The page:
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Fiber Optic and Free Space Michelson Interferometer — Principle and Practice

Written By

Michal Lucki, Leos Bohac and Richard Zeleny

Submitted: September 19th, 2013 Published: March 19th, 2014

DOI: 10.5772/57149

From the Edited Volume

Optical Sensors

Edited by Mohamad Yasin, Sulaiman Wadi Harun and Hamzah Arof

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1. Introduction

Michelson interferometer is used in metrology of small amplitude nonelectric physical quantities for its accuracy, noncontact and noninvasive procedure. It is broadly used in sensor applications. There are many papers assuming the use of an interferometer and focusing on measured results, but there are not many works offering practical knowledge on how to construct and run Michelson interferometer. In this chapter we discuss wide range of aspects, which greatly facilitate the launch of Michelson interferometer in in-situ conditions.

Random addition to a signal can practically disqualify many techniques for their eventual application in accurate measurements of displacement or vibrations. The interferometric method is suitable for signals that require a noninvasive and noncontact method [1]. It allows avoiding a physical contact with a measured object that would originate spurious signals causing errors greater than the values to be measured. Such signals may be encountered in industrial applications like mining or construction technologies, in measurements of resonant frequencies of machines or bridges and last but not least in the measurement of small deformations or spatial distributions of temperature. Finally, measurements performed in harsh environment, such as the ones with extremely high temperature, could damage the measuring apparatus. In addition, the interferometric method is attractive for its price.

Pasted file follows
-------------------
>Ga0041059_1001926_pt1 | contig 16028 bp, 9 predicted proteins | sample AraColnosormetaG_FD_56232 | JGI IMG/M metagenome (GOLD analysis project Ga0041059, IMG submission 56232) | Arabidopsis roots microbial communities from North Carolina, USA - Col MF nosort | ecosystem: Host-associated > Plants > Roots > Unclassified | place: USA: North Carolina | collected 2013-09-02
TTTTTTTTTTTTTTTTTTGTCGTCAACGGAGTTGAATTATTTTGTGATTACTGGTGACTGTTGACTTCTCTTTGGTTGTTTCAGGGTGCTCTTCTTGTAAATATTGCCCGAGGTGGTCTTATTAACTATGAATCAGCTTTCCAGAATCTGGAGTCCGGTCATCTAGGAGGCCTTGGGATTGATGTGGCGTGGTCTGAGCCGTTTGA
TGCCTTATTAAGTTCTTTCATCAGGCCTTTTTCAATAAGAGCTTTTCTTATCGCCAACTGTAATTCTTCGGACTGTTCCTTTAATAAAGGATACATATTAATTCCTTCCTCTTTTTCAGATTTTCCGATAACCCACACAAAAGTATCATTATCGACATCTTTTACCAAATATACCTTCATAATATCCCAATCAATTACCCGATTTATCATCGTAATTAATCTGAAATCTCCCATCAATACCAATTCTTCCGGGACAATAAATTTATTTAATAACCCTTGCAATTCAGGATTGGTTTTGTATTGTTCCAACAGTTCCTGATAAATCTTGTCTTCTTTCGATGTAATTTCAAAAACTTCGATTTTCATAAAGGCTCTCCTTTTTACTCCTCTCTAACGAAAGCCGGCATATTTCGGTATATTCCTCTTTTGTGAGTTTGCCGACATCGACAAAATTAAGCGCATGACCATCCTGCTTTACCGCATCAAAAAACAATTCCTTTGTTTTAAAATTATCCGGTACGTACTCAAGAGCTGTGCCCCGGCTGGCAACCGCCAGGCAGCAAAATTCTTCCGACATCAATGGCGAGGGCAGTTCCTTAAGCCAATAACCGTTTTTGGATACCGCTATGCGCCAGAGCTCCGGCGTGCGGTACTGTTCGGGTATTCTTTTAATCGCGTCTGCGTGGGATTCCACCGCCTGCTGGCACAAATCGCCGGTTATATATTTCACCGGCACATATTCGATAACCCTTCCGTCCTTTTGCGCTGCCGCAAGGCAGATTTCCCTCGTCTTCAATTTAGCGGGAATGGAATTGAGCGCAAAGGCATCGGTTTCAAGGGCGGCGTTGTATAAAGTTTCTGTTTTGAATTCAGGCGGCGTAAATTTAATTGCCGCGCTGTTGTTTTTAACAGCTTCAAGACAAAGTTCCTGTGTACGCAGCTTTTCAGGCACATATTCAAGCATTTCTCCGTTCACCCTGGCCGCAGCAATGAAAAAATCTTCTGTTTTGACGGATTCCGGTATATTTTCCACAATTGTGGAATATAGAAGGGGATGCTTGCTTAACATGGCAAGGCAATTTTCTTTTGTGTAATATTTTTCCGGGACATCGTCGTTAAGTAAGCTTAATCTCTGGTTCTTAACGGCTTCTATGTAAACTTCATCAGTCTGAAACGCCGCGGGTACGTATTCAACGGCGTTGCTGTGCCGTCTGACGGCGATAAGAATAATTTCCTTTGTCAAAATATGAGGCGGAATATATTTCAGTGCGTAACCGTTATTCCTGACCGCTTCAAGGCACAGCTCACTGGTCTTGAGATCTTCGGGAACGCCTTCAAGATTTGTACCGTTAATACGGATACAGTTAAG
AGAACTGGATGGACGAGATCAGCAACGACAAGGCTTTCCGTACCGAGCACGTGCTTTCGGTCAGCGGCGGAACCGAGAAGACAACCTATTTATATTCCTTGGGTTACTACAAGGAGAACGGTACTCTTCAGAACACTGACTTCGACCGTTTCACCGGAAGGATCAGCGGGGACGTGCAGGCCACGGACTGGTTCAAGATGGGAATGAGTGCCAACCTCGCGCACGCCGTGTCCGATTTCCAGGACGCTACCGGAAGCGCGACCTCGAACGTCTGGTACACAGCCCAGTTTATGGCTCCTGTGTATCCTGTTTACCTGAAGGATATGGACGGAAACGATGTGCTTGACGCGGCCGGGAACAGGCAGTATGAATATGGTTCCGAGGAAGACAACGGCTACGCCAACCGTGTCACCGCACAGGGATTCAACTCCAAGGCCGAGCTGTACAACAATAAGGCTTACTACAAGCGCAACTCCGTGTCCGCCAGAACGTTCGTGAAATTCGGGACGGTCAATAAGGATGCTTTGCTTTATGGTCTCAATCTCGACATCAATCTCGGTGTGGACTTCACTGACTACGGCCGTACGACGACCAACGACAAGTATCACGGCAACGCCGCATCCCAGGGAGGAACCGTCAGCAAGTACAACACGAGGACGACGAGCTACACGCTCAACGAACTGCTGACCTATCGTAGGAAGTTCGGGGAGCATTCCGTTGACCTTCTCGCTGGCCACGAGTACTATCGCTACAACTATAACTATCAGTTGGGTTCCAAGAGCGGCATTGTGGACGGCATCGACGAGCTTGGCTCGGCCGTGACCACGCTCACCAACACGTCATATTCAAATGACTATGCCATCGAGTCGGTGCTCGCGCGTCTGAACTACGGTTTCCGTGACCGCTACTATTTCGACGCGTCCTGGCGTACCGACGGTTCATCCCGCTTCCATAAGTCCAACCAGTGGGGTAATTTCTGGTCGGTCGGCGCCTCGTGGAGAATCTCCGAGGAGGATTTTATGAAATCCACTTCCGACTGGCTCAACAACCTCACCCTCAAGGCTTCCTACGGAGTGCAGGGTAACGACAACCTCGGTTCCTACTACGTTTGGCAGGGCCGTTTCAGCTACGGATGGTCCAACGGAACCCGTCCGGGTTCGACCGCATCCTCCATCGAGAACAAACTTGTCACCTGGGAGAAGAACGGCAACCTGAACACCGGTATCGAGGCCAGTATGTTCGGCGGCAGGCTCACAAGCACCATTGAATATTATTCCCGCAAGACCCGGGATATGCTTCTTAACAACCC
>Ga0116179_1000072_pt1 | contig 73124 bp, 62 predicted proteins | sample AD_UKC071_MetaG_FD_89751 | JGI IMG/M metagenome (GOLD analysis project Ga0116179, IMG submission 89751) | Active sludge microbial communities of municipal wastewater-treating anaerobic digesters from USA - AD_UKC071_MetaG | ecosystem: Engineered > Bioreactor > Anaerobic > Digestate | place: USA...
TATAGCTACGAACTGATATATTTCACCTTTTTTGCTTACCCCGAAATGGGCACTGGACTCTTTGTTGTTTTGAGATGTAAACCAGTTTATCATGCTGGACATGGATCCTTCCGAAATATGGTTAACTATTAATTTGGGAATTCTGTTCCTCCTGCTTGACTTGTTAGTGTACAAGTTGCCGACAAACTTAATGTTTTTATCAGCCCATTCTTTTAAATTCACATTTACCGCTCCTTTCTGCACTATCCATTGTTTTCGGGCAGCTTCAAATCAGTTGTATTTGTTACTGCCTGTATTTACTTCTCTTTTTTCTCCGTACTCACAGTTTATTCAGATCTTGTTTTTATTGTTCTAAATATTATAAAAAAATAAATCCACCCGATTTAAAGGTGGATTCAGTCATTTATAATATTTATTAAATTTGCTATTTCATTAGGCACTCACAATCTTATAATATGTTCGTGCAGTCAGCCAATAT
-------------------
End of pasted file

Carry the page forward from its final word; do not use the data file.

2. Principle of the method

The necessary and sufficient condition to observe interference of light is the coherence length being greater than optical path difference between two superposed beams. In practice, interference is considered for coherent waves, where the maximum distance from the light source, at which interference is observed, is related to the spatial cross-correlation between two points in a wave for an arbitrarily selected time instant.